Changes at Historically Black University
WASHINGTON – When Wayne A.I. Frederick entered Howard University as a 16-year-old, small-framed freshman, he wasn’t viewed as a current student to some of his peers.
He weighed 88 pounds, stood at 5 feet, 6 inches, and sometimes when he was introduced to his fellow students, he would be asked, “What do you want to be when you grow up?”
After focusing in studies that eventually earned him three degrees, Frederick years later can tell his early naysayers that he grew up to become the 17th president of Howard University. On Friday, March 6, the honor was officially bestowed upon him.
“I think today represents another opportunity for me to make sure that I commit to giving back to Howard,” Frederick said during his inauguration. “I think the future is bright.”
During the ceremony in Cramton Hall, Frederick told the audience of students, faculty, alumni and university supporters his vision for the university and its future.
Frederick, 43, said he had five priorities during his administration. He said he wants to continue building a culture of academic excellence and rigor, while also engaging in scholarship and research grounded in solving contemporary problems — highlighting the recent events in Ferguson, Mo., as an example.
“We must make Howard University the go-to institution when external events occur, particularly those related to our mission,” Frederick said. “As president, I commit to working with our faculty and the university community to ensure that we remain actively engaged in public affairs. Where there is a need to speak about justice and inequality, I will lead.”
He said he also plans to revitalize the manner in which higher education institutions meet the needs of students and the world today, infuse service into the university culture and increase the philanthropic efforts of the university community.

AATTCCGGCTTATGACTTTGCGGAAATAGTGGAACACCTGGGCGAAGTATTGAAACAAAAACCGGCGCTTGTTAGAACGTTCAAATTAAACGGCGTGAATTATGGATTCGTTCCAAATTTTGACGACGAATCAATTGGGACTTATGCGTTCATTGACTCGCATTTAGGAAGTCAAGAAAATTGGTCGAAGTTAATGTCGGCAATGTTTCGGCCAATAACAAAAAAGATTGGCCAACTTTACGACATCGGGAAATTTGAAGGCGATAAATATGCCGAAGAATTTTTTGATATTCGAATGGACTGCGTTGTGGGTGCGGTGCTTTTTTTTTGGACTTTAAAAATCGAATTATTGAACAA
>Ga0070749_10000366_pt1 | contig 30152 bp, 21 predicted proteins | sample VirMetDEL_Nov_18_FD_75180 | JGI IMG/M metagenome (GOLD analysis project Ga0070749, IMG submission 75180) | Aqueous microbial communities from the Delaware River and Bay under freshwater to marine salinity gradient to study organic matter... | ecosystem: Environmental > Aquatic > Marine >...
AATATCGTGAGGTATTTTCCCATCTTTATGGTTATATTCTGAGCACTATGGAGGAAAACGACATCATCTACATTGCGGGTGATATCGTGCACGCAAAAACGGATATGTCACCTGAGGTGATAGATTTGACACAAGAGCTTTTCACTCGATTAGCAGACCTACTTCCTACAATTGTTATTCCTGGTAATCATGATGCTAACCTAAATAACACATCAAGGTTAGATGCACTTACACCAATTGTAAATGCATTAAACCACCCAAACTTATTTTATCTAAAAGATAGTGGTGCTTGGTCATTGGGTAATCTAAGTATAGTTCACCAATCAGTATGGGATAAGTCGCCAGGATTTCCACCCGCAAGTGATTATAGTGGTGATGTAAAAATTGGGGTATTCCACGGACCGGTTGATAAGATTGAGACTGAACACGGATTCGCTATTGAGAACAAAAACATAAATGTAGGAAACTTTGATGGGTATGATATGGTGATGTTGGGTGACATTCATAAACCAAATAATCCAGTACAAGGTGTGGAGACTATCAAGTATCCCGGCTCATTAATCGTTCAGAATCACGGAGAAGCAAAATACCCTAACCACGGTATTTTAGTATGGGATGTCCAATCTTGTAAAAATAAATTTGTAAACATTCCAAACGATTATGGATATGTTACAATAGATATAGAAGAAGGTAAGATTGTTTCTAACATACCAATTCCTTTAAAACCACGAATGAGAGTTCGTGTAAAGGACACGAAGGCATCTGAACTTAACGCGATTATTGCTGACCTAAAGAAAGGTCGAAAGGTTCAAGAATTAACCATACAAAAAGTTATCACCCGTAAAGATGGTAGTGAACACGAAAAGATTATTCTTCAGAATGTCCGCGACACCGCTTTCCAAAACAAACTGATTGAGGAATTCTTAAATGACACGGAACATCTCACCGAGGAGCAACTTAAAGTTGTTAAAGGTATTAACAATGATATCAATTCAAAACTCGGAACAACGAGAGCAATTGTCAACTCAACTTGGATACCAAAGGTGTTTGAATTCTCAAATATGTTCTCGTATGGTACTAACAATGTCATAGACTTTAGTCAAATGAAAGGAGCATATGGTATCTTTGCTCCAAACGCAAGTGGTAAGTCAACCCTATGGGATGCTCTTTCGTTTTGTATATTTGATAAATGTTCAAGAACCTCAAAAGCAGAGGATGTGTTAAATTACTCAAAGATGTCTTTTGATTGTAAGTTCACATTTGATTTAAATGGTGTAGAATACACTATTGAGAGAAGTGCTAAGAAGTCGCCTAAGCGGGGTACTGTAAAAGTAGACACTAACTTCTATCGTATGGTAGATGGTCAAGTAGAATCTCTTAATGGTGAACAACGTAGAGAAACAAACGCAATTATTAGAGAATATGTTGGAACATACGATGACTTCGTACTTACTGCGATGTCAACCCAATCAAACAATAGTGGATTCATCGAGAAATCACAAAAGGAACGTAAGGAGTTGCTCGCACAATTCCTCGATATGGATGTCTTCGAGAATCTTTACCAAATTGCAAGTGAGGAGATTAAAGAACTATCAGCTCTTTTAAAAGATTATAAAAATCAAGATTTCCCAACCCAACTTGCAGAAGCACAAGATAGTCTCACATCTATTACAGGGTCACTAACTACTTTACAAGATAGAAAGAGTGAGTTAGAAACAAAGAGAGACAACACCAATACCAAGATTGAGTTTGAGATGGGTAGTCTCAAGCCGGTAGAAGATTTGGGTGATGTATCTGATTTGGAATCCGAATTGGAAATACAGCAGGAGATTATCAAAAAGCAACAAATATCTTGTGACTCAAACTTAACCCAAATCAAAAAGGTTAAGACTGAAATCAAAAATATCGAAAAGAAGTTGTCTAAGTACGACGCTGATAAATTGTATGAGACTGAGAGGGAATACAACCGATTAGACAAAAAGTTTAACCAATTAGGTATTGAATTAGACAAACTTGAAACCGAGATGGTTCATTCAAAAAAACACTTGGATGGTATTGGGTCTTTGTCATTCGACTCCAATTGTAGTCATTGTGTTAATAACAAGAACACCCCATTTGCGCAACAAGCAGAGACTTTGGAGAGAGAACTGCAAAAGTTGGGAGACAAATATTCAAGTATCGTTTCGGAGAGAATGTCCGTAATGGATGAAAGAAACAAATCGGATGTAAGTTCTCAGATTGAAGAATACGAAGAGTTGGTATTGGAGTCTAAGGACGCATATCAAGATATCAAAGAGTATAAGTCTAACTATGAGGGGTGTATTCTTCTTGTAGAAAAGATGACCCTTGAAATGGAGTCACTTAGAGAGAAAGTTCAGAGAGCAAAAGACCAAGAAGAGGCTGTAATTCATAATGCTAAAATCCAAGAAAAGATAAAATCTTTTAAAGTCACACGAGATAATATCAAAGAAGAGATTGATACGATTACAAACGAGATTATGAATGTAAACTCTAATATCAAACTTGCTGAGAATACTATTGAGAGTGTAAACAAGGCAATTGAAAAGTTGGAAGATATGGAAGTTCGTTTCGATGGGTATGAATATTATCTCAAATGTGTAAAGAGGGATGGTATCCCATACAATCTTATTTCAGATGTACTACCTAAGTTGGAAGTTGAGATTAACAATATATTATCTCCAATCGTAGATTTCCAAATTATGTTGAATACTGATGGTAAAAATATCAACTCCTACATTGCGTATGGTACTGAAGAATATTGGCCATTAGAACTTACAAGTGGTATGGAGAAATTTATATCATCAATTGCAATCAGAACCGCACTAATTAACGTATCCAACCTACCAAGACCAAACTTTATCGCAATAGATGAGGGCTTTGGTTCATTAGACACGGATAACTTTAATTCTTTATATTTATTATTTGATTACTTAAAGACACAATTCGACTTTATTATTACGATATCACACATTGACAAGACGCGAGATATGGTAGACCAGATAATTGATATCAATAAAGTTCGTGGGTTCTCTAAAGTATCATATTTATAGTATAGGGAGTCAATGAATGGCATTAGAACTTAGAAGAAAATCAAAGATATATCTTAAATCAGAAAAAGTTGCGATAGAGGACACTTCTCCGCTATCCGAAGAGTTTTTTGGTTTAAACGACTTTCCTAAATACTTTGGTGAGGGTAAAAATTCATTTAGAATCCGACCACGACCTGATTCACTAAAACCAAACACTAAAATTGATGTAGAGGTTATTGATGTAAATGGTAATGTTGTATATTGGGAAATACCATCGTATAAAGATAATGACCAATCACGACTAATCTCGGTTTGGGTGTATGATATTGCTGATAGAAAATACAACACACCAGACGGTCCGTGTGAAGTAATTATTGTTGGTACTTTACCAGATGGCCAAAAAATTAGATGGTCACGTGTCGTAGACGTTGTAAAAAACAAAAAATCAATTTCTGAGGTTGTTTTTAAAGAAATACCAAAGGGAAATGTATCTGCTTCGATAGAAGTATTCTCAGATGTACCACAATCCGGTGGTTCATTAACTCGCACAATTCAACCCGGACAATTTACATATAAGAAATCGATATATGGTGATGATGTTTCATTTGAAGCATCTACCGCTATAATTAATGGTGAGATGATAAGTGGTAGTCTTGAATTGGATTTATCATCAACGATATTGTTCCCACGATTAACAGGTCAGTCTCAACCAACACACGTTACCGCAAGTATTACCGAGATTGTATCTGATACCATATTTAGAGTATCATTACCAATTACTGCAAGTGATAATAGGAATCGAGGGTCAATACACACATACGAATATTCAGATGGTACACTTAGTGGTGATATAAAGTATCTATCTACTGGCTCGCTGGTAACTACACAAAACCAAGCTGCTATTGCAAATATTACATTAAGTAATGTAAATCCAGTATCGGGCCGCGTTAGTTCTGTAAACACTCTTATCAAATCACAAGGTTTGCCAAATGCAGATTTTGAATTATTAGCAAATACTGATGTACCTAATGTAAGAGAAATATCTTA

Frederick, a native of Trinidad who was diagnosed with sickle cell anemia as a child, has exemplified a passion and personal relationship with the university since his arrival in 1988.
He earned a bachelor’s degree in zoology, a medical degree and master’s degree in business administration at Howard. He’s served as the associate dean in the College of Medicine, division chief in the Department of Surgery, director of the Cancer Center at Howard University Hospital, deputy provost for Health Sciences and provost and chief academic officer before being named interim president in 2013.
“He has obviously devoted his entire life at Howard University,” said former Washington Mayor Vincent Gray.. “He’s somebody who I had a lot of dealings with as mayor and as a councilmember. I know he is fully prepared and fully equipped to do this job effectively.”
The search committee’s decision to hire Frederick as president last July was a unanimous, andcame at a time of challenges for the university. Allegations of poor fiscal mismanagement and political turmoil consumed former president Sidney Ribeau before his abrupt resignation.
“The challenges the university has faced recently are well-known and have been frequently discussed,” said Atlanta Mayor Atlanta Kasim Reed, a Howard graduate and served on the search committee. “He has an interesting plate of challenges, and so all of the talent, ability and skill that he has is going to be required to guide Howard through these very difficult waters.
“I’m just glad that we have someone of his intellect, character and talent who has the kind of love for students and love for this university.”
Howard students come from 71 countries and 44 different states. The university recently announced an upcoming freeze in tuition and a tuition rebate incentive that “will allow our students to excel in the classroom and offer their talents to local, national and global communities,” Frederick said.
Frederick’s inauguration speech focused on fortifying the success of the school’s students and the faculty, referring professors and other instrutors as “backbone” of the university. He said a program is being implemented that will accelerate faculty promotion and career development.
Reed said with the problems facing the university, it was important that the board make the right choice for president.
“I think that Dr. Frederick is showing that we made the right judgment,” he said.